IEA: $48 Trillion Needed To Meet Global Energy Needs To 2035

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Meeting the world's growing need for energy will require more than $48 trillion in investment over the period to 2035, according to a special report on investment released by the International Energy Agency (IEA) as part of the World Energy Outlook series. Current annual investment in energy supply of $1.6 trillion needs to rise steadily over the coming decades towards $2 trillion. Annual spending on energy efficiency, measured against a 2012 baseline, needs to rise from $130 billion today to more than $550 billion by 2035.

"The reliability and sustainability of our future energy system depends on investment," said IEA Executive Director Maria van der Hoeven. "But this won't materialize unless there are credible policy frameworks in place as well as stable access to long-term sources of finance. Neither of these conditions should be taken for granted. There is a real risk of shortfalls, with knock-on effects on regional or global energy security, as well as the risk that investments are misdirected because environmental impacts are not properly reflected in prices."

Newly compiled data show how annual investment in new fuel and electricity supply has more than doubled in real terms since 2000, with investment in renewable source of energy quadrupling over the same period, thanks to supportive government policies. Investment in renewables in the European Union has been higher than investment in natural gas production in the United States. Renewables, together with biofuels and nuclear power, now account for around 15 percent of annual investment flows, with a similar share also going to the power transmission and distribution network. But a large majority of today's investment spending, well over $1 trillion, is related to fossil fuels, whether extracting them, transporting them to consumers, refining crude oil into oil products, or building coal and gas-fired power plants.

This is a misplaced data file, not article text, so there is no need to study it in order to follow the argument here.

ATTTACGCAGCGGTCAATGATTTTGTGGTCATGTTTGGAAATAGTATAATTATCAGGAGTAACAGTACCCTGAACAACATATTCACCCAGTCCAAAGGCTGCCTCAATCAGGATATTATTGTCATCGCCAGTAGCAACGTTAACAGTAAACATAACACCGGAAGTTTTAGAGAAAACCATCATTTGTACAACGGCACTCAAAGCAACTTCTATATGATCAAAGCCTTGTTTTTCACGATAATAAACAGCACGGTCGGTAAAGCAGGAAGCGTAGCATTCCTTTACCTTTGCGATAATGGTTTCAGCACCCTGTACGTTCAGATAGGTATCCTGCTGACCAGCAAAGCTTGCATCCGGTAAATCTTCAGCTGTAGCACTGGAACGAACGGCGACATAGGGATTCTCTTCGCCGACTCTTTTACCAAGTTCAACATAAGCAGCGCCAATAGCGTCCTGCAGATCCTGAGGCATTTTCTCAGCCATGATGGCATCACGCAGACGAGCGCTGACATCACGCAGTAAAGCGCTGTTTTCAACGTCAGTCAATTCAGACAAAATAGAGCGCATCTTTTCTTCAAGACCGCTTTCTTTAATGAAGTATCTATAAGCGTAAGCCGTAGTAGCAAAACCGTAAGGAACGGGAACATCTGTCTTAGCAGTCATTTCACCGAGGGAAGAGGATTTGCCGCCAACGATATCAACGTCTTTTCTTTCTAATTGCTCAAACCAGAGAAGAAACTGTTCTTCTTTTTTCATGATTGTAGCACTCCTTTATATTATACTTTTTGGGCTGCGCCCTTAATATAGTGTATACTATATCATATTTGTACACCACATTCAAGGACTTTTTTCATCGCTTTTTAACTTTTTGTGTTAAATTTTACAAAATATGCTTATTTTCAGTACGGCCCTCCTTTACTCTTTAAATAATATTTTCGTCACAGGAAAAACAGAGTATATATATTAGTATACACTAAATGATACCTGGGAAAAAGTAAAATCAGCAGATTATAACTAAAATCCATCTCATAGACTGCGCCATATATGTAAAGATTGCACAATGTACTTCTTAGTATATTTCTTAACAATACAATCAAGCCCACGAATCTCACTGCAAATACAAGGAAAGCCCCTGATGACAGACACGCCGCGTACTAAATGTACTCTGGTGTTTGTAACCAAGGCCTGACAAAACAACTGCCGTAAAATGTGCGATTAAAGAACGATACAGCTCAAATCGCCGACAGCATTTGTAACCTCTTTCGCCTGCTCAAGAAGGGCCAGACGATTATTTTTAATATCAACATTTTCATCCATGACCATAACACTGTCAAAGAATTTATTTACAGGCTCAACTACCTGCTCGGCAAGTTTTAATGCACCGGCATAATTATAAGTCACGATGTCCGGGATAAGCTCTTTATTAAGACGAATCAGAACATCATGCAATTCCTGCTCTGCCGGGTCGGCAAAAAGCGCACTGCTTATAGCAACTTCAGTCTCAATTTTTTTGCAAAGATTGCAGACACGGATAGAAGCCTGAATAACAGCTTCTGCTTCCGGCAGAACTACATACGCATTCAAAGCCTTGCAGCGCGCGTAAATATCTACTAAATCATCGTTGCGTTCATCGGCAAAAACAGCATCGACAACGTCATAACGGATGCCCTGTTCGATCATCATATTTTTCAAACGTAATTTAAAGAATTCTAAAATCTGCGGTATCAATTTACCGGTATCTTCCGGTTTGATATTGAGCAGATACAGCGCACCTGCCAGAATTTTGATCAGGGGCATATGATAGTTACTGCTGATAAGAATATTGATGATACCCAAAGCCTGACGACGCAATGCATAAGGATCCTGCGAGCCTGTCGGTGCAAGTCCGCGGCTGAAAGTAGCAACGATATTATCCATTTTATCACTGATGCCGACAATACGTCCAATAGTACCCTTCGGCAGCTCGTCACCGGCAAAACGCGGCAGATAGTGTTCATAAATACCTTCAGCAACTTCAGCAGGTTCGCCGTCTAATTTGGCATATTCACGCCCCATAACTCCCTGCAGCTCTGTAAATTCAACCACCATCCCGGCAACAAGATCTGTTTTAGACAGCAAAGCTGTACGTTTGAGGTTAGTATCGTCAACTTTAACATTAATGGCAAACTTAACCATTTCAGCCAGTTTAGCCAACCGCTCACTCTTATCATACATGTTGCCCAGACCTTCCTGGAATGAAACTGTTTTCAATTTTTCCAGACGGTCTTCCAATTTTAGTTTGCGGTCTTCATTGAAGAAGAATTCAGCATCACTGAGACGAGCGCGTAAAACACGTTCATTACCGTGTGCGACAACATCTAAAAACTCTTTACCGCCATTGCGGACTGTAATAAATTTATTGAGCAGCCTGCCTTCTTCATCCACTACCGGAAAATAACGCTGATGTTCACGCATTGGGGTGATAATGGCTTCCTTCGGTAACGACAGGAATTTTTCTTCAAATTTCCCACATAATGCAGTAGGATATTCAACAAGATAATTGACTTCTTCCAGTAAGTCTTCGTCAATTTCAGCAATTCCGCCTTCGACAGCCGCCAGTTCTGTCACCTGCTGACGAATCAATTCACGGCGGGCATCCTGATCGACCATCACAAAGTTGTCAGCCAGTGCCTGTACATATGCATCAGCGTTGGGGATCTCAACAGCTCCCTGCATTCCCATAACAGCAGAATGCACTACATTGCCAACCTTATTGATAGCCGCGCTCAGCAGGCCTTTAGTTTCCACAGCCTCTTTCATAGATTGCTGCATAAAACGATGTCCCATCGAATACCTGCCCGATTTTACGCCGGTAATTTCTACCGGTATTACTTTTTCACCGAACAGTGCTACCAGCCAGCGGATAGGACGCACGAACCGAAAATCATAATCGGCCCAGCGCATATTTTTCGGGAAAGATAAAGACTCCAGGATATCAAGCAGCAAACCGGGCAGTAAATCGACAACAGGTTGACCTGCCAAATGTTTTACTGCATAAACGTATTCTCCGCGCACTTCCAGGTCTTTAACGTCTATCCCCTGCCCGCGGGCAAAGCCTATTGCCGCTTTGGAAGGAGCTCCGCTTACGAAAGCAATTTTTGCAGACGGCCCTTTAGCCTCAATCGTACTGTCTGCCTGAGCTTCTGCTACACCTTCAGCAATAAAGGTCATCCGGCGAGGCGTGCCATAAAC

Investment decisions are increasingly being shaped by government policy measures and incentives. While many governments have retained direct influence over energy sector investment, some stepped away from this role when opening energy markets to competition:  many of these have now stepped back in, typically to promote the deployment of low-carbon sources of electricity. In the electricity sector, administrative signals or regulated rates of return have become, by far, the most important drivers for investment: the share of investment in competitive parts of electricity markets has fallen from about one-third of the global total ten years ago to around 10 percent today.

Of the cumulative global investment bill to 2035 of $48 trillion in the report's main scenario, around $40 trillion is in energy supply and the remainder in energy efficiency. Of the investment in energy supply, $23 trillion is in fossil fuel extraction, transport and oil refining; almost $10 trillion is in power generation, of which low-carbon technologies – renewables ($6 trillion) and nuclear ($1 trillion) – make up the lion's share; and a further $7 trillion in transmission and distribution. More than half of the energy-supply investment is needed just to keep production at today's levels, that is, to compensate for declining oil and gas fields and to replace power plants and other equipment that reach the end of their productive life. The $8 trillion of investment in energy efficiency is concentrated in the main consuming markets, the European Union, North America and China: 90 percent is spent in the transport and buildings sectors.